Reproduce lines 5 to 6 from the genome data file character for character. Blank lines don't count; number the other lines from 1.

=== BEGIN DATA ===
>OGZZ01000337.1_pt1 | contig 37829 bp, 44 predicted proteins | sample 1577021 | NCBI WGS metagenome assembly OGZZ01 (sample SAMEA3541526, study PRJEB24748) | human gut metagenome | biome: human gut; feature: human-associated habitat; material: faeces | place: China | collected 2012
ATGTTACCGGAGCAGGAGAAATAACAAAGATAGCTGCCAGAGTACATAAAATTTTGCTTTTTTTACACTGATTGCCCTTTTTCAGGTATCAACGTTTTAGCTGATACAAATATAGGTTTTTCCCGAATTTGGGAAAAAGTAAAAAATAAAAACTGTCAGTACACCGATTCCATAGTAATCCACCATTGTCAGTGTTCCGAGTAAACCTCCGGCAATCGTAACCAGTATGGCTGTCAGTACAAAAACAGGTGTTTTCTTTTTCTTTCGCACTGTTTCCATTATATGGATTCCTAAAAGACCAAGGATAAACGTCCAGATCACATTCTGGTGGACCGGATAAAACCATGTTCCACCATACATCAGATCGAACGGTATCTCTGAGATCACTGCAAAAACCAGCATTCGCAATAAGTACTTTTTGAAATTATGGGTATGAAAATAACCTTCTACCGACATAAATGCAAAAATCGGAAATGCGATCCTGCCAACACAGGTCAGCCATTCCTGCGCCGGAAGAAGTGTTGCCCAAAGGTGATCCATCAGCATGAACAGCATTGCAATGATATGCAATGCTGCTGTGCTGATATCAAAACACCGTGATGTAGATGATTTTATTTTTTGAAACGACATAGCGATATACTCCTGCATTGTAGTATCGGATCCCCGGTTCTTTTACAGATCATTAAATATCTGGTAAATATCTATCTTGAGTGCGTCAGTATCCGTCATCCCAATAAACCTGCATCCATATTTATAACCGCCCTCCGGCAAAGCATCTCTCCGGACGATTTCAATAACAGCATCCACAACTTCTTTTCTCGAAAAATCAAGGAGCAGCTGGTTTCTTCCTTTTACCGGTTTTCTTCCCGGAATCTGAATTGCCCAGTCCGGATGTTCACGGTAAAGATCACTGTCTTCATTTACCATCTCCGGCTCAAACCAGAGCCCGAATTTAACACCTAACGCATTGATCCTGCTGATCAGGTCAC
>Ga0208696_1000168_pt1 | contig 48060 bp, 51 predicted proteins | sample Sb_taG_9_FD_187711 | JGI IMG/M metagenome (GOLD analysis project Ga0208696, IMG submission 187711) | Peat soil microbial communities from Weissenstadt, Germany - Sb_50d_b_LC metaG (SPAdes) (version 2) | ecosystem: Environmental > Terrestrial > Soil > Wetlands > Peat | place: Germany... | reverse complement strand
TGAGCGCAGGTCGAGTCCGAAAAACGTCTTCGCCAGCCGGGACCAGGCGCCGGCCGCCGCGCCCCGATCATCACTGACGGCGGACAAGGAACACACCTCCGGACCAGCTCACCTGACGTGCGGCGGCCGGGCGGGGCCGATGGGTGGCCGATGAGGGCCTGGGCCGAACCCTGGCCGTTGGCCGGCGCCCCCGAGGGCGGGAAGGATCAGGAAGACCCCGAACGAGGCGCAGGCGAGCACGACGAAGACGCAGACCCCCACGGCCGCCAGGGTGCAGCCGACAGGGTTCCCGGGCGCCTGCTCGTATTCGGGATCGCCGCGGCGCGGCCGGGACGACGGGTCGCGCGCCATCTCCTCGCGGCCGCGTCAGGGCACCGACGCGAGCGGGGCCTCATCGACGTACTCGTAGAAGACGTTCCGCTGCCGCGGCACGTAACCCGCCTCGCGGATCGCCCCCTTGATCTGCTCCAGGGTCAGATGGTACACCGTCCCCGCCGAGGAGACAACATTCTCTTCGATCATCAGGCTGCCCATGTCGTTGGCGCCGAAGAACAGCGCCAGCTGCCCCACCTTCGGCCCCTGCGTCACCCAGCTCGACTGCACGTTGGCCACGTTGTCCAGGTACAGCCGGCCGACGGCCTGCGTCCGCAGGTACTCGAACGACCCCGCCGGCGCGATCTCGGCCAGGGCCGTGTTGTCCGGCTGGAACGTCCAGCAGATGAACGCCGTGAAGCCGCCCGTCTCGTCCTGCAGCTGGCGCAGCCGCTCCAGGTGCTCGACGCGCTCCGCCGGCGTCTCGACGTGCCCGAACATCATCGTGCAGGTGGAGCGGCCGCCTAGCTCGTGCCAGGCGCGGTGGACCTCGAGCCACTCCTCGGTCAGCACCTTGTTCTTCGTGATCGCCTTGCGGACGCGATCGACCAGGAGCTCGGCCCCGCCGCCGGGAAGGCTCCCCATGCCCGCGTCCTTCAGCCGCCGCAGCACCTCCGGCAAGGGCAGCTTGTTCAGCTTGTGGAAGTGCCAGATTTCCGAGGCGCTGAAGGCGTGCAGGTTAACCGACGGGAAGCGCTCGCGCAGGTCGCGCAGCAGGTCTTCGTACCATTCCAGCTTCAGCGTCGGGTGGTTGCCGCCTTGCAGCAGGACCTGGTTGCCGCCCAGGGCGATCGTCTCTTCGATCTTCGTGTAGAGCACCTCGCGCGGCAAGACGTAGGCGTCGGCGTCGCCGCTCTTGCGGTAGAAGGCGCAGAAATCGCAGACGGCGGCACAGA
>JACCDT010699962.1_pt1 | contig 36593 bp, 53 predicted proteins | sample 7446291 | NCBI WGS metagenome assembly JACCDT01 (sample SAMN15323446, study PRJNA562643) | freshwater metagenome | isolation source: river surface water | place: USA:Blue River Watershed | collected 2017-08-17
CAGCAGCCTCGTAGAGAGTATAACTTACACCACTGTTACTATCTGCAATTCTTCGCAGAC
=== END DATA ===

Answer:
>JACCDT010699962.1_pt1 | contig 36593 bp, 53 predicted proteins | sample 7446291 | NCBI WGS metagenome assembly JACCDT01 (sample SAMN15323446, study PRJNA562643) | freshwater metagenome | isolation source: river surface water | place: USA:Blue River Watershed | collected 2017-08-17
CAGCAGCCTCGTAGAGAGTATAACTTACACCACTGTTACTATCTGCAATTCTTCGCAGAC